Due to the move of the blog to Wordpress posts from Jan 2012 onward will have commenting disabled (when I remember to do it)
Cheers - AE

Sunday, 29 November 2009

Apple. The new Microsoft?

Steve Jobs and an Apple spokesperson

I know I keep banging on about this lately but Apple really are becoming the IT company I love to hate. To kick off with it was my own problems with having to keep going back for warranty repairs to a Macbook, which just goes to show that Apple's much vaunted reliability is only as good as their quality control, and their quality control might not be as good as they'd like to think. Then came Apple's legal action in Australia against the retailer Woolworths for using a logo that Apple thought looked too much like theirs, in spite of it actually looking close to fuck all like it. And of course earlier this week it was telling customers that a bit of fag smoke invalidated their warranty. Now Apple's corporate radar has swung back towards intellectual property twattishness again.
A long-time Apple software developer from Sydney fears he may have to lay off most of his staff after draconian Apple legal threats and a rare personal email from Apple chief executive officer Steve Jobs.

Mathew Peterson, 25, has been creating Mac software since he was 17 and one of his most popular products has been "iPodRip", which allows people to back up their music collections from their iPods on to their computers.

It was an instant hit and particularly useful in emergencies because, if a user's computer dies and they attempt to connect their iPod to their new machine, all music and videos on the device are usually wiped.

I'm sure I'm not the only iPod owner who wonders what the fuck Apple were thinking of when they decided to make the iPod sync to the computer and not have the option to do it the other way round. Surely a company that actually has the term genius as a fucking job title could foresee a scenario where someone might have ripped a large CD collection to their computer and then to their iPod only for the computer to go tits up and them wanting to sync iTunes on the computer to what they've already got on the damn iPod. But no, Apple would rather you rip your CDs all over again. Thanks a fucking bunch Apple, you cock sockets, because Mrs Exile and I had nearly 500 CDs when we bought an iPod and I wouldn't have been happy if I'd needed to rip them all over again. Fortunately we never had to but you'd only need to be put to the trouble of re-ripping even a moderately sized music collection just once to see the benefit of dropping US$19.95 on iPodRip. Clearly plenty of people have, or worked it out without having a computer cark it, and so iPodRip has turned out to be the major revenue earner for Mathew Peterson's little company despite being pretty much a word of mouth marketed product. Apparently even Apple staff have recommended it to customers. But now...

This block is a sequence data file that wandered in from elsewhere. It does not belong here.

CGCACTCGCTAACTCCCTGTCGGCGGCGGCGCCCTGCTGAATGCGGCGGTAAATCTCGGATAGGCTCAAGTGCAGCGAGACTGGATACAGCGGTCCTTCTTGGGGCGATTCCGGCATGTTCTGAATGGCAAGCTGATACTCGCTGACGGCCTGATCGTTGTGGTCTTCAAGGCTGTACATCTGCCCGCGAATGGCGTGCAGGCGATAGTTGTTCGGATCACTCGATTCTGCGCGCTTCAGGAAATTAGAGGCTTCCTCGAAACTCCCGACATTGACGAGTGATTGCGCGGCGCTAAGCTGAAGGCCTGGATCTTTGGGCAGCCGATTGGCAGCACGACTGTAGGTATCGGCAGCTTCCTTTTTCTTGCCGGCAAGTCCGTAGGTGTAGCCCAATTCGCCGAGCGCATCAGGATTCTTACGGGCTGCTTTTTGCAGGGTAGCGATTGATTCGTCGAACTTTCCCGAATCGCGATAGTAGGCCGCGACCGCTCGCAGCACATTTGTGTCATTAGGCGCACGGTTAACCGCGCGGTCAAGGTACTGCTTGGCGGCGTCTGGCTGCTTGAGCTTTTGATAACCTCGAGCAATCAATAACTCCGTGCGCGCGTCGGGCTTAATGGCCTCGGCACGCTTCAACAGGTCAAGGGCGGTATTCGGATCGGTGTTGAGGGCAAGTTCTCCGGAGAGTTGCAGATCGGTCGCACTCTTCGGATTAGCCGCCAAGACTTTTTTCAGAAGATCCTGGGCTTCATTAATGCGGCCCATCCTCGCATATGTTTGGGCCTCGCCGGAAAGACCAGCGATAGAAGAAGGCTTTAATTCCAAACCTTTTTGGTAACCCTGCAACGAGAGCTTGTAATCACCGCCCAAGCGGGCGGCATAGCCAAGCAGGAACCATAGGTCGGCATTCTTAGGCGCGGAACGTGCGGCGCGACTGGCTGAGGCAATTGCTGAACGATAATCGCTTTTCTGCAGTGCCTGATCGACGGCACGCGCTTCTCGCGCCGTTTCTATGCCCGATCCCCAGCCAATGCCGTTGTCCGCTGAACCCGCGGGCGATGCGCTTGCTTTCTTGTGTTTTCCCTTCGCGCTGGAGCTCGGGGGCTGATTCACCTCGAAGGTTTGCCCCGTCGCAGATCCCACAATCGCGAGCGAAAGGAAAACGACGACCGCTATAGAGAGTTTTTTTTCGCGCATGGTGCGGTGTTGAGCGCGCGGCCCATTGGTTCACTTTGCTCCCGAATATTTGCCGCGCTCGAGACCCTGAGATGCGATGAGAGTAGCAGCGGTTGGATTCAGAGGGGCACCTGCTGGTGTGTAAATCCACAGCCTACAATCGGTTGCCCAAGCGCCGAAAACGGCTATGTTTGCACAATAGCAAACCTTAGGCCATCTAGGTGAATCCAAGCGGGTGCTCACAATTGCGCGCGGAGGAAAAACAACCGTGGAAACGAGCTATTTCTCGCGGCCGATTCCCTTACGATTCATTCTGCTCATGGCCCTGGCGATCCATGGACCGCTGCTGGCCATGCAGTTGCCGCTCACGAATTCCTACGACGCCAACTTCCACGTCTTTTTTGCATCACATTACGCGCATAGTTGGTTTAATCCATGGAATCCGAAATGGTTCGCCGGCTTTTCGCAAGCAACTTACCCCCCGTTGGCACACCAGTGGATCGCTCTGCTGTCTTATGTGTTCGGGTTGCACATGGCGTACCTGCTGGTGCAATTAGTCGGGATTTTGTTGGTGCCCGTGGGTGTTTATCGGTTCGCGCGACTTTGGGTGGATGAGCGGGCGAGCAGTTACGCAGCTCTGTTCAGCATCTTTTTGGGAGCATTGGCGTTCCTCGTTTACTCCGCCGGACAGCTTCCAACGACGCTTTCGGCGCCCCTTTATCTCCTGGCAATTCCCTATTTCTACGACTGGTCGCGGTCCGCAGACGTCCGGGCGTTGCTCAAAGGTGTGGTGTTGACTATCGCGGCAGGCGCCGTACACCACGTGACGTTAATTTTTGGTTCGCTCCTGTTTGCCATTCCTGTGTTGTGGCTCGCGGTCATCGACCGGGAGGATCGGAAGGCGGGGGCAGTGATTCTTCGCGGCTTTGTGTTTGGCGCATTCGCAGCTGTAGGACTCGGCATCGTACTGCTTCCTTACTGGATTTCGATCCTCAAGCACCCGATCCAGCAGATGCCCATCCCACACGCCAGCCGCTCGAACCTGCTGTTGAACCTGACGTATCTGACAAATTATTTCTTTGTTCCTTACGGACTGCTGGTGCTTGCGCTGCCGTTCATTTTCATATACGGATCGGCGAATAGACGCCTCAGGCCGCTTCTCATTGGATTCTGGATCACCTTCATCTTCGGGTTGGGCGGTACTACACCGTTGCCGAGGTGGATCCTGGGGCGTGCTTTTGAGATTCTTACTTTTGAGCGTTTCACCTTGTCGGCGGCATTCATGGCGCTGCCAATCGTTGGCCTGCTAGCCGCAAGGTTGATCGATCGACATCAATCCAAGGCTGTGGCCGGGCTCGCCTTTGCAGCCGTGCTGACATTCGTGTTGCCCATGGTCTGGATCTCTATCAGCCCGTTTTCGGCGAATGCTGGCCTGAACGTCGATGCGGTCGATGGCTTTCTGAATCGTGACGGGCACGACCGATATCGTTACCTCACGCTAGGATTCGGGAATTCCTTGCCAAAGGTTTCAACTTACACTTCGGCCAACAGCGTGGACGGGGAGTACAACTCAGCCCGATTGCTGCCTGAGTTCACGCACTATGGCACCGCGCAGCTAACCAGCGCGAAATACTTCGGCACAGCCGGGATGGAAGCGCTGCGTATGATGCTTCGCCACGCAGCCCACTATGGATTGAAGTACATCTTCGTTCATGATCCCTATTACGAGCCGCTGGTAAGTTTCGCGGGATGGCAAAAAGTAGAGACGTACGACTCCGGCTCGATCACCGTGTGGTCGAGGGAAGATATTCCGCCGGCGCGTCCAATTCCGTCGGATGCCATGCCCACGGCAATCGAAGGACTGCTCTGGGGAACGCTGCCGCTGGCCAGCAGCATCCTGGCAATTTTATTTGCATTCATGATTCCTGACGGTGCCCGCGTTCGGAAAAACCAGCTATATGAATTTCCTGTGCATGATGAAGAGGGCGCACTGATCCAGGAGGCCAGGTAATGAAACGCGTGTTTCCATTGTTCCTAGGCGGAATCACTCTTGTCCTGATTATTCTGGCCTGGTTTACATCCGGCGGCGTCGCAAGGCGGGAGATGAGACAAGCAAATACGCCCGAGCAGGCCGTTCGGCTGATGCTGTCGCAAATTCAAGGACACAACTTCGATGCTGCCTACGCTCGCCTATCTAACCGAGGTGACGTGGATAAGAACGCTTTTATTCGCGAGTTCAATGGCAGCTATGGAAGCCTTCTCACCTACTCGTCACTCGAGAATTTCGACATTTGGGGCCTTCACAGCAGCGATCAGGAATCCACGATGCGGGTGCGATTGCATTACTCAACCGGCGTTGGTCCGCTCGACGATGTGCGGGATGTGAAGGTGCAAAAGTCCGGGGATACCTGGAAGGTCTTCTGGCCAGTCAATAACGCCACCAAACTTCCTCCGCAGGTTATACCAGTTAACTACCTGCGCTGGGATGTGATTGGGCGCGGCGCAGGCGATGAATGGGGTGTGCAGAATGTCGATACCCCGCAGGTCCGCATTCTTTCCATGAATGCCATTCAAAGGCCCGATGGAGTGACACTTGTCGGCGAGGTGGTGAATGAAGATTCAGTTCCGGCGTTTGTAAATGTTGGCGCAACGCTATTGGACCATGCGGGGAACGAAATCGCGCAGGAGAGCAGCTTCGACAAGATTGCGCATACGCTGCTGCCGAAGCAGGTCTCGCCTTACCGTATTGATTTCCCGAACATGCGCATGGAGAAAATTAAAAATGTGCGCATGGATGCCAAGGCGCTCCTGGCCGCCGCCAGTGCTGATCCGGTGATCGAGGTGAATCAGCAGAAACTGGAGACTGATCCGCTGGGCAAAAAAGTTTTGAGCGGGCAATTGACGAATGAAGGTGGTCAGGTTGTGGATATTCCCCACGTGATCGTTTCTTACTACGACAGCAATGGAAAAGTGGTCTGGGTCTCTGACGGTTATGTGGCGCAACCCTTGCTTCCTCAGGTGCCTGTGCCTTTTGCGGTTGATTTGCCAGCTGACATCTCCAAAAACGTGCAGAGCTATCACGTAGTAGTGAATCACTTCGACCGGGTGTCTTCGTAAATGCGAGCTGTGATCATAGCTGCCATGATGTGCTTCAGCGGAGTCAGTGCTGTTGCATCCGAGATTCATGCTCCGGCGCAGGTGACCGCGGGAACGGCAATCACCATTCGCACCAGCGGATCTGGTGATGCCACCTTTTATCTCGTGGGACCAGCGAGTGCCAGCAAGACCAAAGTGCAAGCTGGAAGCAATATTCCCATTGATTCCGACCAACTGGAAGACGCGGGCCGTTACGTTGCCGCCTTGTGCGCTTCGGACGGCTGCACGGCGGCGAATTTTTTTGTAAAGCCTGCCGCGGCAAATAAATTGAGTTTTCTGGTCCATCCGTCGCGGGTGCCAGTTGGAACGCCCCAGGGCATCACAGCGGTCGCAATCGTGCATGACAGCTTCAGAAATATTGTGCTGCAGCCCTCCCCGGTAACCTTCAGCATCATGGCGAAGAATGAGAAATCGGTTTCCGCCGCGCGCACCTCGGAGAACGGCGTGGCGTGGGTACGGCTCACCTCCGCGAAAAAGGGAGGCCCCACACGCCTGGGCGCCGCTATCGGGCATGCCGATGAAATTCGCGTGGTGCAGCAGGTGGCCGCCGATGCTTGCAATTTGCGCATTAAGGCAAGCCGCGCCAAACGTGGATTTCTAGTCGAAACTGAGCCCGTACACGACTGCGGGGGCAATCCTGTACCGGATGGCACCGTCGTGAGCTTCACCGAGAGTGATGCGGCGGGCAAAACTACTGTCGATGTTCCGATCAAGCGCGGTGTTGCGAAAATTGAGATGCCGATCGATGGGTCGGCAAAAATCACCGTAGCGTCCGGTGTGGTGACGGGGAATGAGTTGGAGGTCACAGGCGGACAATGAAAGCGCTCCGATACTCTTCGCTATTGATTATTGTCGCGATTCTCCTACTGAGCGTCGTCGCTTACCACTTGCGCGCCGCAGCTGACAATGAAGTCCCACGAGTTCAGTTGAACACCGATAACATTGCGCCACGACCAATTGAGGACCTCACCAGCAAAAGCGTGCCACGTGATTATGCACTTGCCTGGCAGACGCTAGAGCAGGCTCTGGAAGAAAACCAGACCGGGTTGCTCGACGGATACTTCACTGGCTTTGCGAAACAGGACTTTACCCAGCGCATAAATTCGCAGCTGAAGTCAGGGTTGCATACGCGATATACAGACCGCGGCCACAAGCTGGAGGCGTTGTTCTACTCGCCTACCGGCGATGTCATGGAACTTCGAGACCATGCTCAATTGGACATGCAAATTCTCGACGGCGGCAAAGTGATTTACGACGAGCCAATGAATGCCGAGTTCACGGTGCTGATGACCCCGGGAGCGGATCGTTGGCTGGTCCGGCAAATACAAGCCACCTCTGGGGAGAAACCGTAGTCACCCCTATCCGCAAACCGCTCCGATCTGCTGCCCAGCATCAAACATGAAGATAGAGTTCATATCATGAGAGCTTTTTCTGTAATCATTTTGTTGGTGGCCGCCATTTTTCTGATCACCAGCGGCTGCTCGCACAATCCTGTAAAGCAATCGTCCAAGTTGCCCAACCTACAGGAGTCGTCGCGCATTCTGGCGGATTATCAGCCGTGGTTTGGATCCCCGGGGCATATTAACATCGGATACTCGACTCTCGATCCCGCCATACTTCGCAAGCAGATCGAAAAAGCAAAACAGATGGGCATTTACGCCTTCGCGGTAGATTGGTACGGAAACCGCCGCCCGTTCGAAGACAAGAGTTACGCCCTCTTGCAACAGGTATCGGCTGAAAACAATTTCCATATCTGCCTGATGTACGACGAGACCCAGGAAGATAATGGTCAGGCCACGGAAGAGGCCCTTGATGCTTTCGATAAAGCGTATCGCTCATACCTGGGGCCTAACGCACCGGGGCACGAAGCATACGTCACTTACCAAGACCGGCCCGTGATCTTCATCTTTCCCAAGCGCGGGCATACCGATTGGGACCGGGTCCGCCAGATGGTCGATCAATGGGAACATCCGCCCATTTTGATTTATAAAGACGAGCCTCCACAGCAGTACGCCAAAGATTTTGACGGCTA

Despite iPodRip being available for the past six years, about 2 weeks ago, Peterson received a cease and desist letter from Apple's lawyers, Baker & McKenzie. It asked him to stop using "iPod" in his software's name, remove any Apple-related logos from his product and relinquish control of his domain name,
Mathew Peterson has been told that he might well win in court but has decided that Apple's pockets are too deep for it to be a fair fight and so has decided to comply, but he says that leaves him with a different problem. Losing the domain means his customers no longer know where to find him and his company is starting pretty much from scratch as far as Google searches go. For a company that's relied so heavily on word of mouth this isn't good news.

And that's not all.
As part of the legal agreement with Apple, Peterson says he will be forbidden from stating on his website that the app was previously called iPodRip and will even be unable to send an email to customers informing them that he has had to change the app's name.
The word 'cunts' springs irresistibly to mind. Can't use the name for the app or the site, can't say 'formerly known as' and can't even email existing customers to tell them about the name change. Yeah, that's going to be just fucking great for business, isn't it? So faced with this Mathew Peterson's US business partner emailed Steve Jobs himself to appeal to reason and his better nature (quoted en bloc):
Dear Mr. Jobs,
My name is John Devor and I'm the co-owner of a small Mac shareware company named The Little App Factory and a long-term Apple customer and shareholder. I doubt you're aware but we recently received a letter from a law firm working on Apple's behalf instructing us that we had violated several of Apple's trademarks in our application iPodRip and asking us to cease using the name and Apple trademarks in our icons.